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Scooter maintenance and repairs

Scooter maintenance and repairs

Your mobility scooter and buggy will stay in good working order longer if you keep it well maintained and get it serviced regularly.

Follow the manufactures manual to see what the requirements for service and maintenance are, to keep your scooter/buggy in good working condition. This will also be required to validate any warranty you may have. (Help my mobility, 2010).

Maintenance

Here are some general maintenance tips to keep your mobility scooter/ buggy running smoothly:

Cleaning

Wash off any dirt and dust as soon as you can.

Keep your scooter or buggy as dry as possible - this will help prevent rust.


Weather Protection

In wet weather it's a good idea to have protective covers for yourself and your scooter or buggy to stay dry.

Storage covers are handy for keeping the dust and rain off your scooter or buggy whilst not in use. Scooter stores have a more rigid frame and will stand up to being left out in more adverse weather conditions. These stores also have security features so that you can keep your scooter or buggy safe. (DLF, 2010).


Batteries

It is important to look after your mobility scooter or buggy battery. They will either be sealed lead acid or gel based and require charging after any significant use.

Batteries need to be charged regularly to keep them working efficiently. Always adhere to the battery manufacturer's guidelines; they typically recommend charging for between 8 and 10 hours at a time.

During cold weather and when the scooter is not in use, the batteries will gradually loose their charge and could decay if they are left in a discharged state. You should therefore be especially vigilant about keeping them charged during the winter months.

Always make sure you have enough battery power for your trip before you set off! Don't forget that travelling up hills and using your lights will use up more battery power.



Tyres

All tyres will wear and tear, inspect them regularly to check they are still safe.

There are 4 types of tyres:

  • Pneumatic tyres are pumped up with air, and can be punctured. If you are using pneumatic tyres, regularly inspect them for punctures and wear and tear. Punctures can sometimes be repaired without needing a whole new tyre. Pneumatic tyres may provide a smoother ride.
  • Solid tyres cannot be punctured, but often mean that you feel the ride is harder - you may feel more jolts as you go over stones or kerbs. (Help my mobility, 2010). However, it may make it easier to manoeuvre on some surfaces.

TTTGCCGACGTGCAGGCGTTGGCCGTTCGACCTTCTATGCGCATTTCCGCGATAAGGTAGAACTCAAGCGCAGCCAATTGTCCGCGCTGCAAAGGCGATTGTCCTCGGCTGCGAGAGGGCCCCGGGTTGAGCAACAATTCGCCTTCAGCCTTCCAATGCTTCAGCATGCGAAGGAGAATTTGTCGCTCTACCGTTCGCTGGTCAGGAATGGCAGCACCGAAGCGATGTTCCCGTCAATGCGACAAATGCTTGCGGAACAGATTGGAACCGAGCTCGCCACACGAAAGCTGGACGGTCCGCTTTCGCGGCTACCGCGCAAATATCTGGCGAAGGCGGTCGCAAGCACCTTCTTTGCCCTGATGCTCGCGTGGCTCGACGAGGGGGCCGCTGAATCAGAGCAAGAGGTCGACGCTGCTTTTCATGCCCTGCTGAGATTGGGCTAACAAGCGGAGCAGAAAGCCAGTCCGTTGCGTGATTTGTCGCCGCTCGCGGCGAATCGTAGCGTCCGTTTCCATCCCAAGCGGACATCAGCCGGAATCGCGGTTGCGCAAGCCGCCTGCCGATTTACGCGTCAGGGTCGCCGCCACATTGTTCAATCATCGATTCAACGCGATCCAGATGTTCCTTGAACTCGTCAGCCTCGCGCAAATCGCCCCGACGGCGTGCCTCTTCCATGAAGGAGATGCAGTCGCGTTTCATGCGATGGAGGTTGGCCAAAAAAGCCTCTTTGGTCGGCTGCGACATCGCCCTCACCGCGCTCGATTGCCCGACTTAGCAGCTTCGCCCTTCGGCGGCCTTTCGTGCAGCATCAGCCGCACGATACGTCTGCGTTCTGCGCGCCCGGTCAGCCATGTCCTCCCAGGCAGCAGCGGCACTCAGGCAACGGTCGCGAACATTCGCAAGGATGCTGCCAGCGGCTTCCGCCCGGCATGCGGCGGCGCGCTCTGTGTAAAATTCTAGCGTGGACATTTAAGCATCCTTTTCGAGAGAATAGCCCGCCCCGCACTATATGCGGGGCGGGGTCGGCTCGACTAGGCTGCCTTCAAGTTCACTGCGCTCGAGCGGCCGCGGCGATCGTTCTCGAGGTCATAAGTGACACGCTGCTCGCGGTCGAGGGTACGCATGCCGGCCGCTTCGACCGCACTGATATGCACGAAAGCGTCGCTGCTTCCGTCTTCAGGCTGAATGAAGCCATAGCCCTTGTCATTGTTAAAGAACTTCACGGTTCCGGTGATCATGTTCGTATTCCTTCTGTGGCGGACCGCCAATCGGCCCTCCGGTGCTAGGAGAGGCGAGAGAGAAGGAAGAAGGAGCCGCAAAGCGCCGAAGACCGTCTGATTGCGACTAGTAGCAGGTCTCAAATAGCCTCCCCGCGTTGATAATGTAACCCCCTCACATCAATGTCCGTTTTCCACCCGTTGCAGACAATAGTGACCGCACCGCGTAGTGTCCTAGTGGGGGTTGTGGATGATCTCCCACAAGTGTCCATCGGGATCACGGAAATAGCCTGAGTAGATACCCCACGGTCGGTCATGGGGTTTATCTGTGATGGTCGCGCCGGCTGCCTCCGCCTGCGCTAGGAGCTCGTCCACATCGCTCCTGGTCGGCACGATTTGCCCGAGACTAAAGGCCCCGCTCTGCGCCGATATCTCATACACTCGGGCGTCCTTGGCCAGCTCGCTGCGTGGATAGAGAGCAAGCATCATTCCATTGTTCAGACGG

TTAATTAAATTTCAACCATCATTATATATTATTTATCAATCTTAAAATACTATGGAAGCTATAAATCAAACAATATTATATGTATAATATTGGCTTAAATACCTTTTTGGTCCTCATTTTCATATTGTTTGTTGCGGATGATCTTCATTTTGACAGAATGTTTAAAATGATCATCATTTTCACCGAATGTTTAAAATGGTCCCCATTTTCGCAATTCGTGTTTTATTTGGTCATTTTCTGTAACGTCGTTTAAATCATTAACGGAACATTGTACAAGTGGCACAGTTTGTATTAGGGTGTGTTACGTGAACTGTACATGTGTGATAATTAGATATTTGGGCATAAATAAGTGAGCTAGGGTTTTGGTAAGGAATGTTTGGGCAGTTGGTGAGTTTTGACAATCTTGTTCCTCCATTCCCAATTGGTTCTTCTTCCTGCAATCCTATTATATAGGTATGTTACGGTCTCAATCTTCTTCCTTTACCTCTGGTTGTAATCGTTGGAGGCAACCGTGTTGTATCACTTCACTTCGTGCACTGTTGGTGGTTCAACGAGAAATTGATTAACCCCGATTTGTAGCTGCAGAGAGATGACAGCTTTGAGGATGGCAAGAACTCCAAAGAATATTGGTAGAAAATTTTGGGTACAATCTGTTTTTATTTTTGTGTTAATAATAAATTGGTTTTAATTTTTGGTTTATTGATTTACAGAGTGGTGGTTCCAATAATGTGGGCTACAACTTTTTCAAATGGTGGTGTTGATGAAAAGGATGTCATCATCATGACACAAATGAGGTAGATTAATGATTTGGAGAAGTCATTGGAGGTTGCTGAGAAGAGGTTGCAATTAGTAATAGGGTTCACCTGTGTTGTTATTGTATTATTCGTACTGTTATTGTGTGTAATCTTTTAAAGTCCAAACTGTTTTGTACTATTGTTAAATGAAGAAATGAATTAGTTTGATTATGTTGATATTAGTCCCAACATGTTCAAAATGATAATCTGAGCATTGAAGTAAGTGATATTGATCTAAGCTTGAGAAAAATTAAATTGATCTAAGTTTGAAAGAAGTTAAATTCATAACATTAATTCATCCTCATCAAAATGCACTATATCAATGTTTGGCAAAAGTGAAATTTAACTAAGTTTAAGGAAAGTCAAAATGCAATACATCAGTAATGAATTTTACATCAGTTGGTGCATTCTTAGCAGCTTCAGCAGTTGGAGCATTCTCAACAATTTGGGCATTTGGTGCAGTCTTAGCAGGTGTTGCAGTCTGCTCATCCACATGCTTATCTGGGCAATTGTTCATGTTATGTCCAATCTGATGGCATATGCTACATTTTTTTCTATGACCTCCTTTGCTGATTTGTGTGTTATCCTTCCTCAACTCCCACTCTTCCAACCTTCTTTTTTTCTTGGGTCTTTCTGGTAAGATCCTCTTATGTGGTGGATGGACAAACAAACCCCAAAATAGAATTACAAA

• Filled tyres are puncture-proof. They are a compromise between solid and pneumatic tyres. They are made of an open cell rubber compound to help with shock absorption.
  • Deep tread tyres are available with different levels of tread. The deeper the tread the greater the grip and stability on kerbs, slopes and other difficult terrain.

Service

To ensure that your mobility scooter is kept in good working order and safe to use, a regular service is required.

It is recommended that you have your mobility scooter serviced by a qualified engineer every year, especially if it is used on the road. An annual service is usual but your manual will tell you how regular a proper service should be done for your model.

Many of the key working parts of a mobility scooter are hidden beneath the body shell and require specialist knowledge and tools to access. (Help my mobility, 2010).

It is important to remember that a mobility scooter still has critical safety elements such as brakes which need to be checked. This is even more important on class 3 scooters that are used on the road at higher speeds. It is widely considered that class 3 mobility scooters may soon be subject to legislation that will require annual MOT style checks. Therefore, it is important to keep up to date with maintenance and routine checks. (Help my mobility, 2010).


Advice last checked: 28 October 2014 Next check due: 28 October 2017

All advice is either supported by references (cited in the text) or is based upon peer reviewed professional opinion. Our advice is impartial and not influenced by sponsors or product suppliers listed on the site.
Conflict of interest statement